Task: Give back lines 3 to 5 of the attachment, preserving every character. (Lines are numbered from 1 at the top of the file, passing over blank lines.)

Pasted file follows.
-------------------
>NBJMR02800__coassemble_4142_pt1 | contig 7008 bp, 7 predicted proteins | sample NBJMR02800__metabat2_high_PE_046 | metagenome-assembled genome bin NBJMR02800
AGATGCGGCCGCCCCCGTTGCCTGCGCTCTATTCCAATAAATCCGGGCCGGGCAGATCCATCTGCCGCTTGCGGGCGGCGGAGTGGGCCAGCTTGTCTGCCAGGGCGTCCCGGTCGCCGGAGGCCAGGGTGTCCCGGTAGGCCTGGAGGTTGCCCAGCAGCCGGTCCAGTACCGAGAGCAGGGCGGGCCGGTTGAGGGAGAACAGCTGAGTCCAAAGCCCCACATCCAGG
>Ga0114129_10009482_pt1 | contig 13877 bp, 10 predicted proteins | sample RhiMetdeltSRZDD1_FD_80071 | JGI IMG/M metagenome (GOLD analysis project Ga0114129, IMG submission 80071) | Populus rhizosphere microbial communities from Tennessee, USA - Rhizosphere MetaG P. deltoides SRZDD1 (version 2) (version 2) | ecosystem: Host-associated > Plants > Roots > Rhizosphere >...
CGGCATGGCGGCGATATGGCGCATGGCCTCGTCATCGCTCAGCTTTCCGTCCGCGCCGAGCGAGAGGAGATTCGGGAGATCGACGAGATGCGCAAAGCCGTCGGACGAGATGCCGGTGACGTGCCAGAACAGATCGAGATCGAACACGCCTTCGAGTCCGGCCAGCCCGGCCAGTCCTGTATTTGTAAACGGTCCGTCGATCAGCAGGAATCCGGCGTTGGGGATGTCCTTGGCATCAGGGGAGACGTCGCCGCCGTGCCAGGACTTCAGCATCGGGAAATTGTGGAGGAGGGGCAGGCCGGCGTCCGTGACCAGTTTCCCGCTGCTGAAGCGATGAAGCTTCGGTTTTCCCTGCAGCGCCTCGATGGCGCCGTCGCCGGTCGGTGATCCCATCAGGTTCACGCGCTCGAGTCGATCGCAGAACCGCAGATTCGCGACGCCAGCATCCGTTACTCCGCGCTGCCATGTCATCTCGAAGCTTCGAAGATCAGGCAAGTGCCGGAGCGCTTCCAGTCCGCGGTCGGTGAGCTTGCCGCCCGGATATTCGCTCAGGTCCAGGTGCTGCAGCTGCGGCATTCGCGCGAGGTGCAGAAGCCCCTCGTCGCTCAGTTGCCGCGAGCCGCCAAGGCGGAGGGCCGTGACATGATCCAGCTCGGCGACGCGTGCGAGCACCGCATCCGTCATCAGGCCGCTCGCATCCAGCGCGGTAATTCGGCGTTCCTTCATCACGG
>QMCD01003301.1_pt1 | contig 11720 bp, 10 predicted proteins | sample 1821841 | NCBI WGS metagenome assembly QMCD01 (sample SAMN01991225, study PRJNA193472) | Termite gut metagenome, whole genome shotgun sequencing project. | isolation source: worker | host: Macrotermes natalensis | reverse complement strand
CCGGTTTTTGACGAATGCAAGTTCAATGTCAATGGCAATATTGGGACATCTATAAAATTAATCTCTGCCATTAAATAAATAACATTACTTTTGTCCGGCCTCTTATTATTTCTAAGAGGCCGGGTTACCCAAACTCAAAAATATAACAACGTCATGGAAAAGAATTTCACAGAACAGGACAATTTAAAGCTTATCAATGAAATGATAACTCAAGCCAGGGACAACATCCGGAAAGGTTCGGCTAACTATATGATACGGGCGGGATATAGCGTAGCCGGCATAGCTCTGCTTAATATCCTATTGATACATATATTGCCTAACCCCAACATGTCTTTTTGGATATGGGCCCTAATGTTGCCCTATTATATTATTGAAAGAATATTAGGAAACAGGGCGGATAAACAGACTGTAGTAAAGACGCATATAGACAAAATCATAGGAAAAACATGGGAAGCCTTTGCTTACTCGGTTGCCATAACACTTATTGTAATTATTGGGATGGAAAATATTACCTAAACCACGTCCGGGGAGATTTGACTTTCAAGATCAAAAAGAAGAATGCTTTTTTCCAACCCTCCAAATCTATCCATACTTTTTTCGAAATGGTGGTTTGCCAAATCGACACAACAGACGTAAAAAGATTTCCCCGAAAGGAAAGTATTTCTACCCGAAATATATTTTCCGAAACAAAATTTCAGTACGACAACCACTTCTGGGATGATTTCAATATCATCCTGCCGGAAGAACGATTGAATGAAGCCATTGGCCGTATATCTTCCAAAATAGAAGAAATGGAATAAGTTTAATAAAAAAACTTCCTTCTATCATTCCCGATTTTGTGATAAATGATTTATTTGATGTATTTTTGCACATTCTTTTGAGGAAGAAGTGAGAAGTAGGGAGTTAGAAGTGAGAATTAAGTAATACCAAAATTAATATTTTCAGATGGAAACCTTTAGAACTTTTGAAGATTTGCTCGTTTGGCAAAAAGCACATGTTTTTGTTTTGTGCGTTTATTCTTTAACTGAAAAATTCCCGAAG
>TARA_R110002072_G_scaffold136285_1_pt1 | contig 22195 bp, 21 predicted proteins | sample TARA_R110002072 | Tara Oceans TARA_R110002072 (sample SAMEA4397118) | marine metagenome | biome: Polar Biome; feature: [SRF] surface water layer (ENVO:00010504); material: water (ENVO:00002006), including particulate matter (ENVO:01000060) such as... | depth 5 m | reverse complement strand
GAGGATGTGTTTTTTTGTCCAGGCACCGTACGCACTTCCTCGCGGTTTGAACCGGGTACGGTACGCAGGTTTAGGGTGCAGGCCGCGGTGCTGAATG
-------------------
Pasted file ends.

>Ga0114129_10009482_pt1 | contig 13877 bp, 10 predicted proteins | sample RhiMetdeltSRZDD1_FD_80071 | JGI IMG/M metagenome (GOLD analysis project Ga0114129, IMG submission 80071) | Populus rhizosphere microbial communities from Tennessee, USA - Rhizosphere MetaG P. deltoides SRZDD1 (version 2) (version 2) | ecosystem: Host-associated > Plants > Roots > Rhizosphere >...
CGGCATGGCGGCGATATGGCGCATGGCCTCGTCATCGCTCAGCTTTCCGTCCGCGCCGAGCGAGAGGAGATTCGGGAGATCGACGAGATGCGCAAAGCCGTCGGACGAGATGCCGGTGACGTGCCAGAACAGATCGAGATCGAACACGCCTTCGAGTCCGGCCAGCCCGGCCAGTCCTGTATTTGTAAACGGTCCGTCGATCAGCAGGAATCCGGCGTTGGGGATGTCCTTGGCATCAGGGGAGACGTCGCCGCCGTGCCAGGACTTCAGCATCGGGAAATTGTGGAGGAGGGGCAGGCCGGCGTCCGTGACCAGTTTCCCGCTGCTGAAGCGATGAAGCTTCGGTTTTCCCTGCAGCGCCTCGATGGCGCCGTCGCCGGTCGGTGATCCCATCAGGTTCACGCGCTCGAGTCGATCGCAGAACCGCAGATTCGCGACGCCAGCATCCGTTACTCCGCGCTGCCATGTCATCTCGAAGCTTCGAAGATCAGGCAAGTGCCGGAGCGCTTCCAGTCCGCGGTCGGTGAGCTTGCCGCCCGGATATTCGCTCAGGTCCAGGTGCTGCAGCTGCGGCATTCGCGCGAGGTGCAGAAGCCCCTCGTCGCTCAGTTGCCGCGAGCCGCCAAGGCGGAGGGCCGTGACATGATCCAGCTCGGCGACGCGTGCGAGCACCGCATCCGTCATCAGGCCGCTCGCATCCAGCGCGGTAATTCGGCGTTCCTTCATCACGG
>QMCD01003301.1_pt1 | contig 11720 bp, 10 predicted proteins | sample 1821841 | NCBI WGS metagenome assembly QMCD01 (sample SAMN01991225, study PRJNA193472) | Termite gut metagenome, whole genome shotgun sequencing project. | isolation source: worker | host: Macrotermes natalensis | reverse complement strand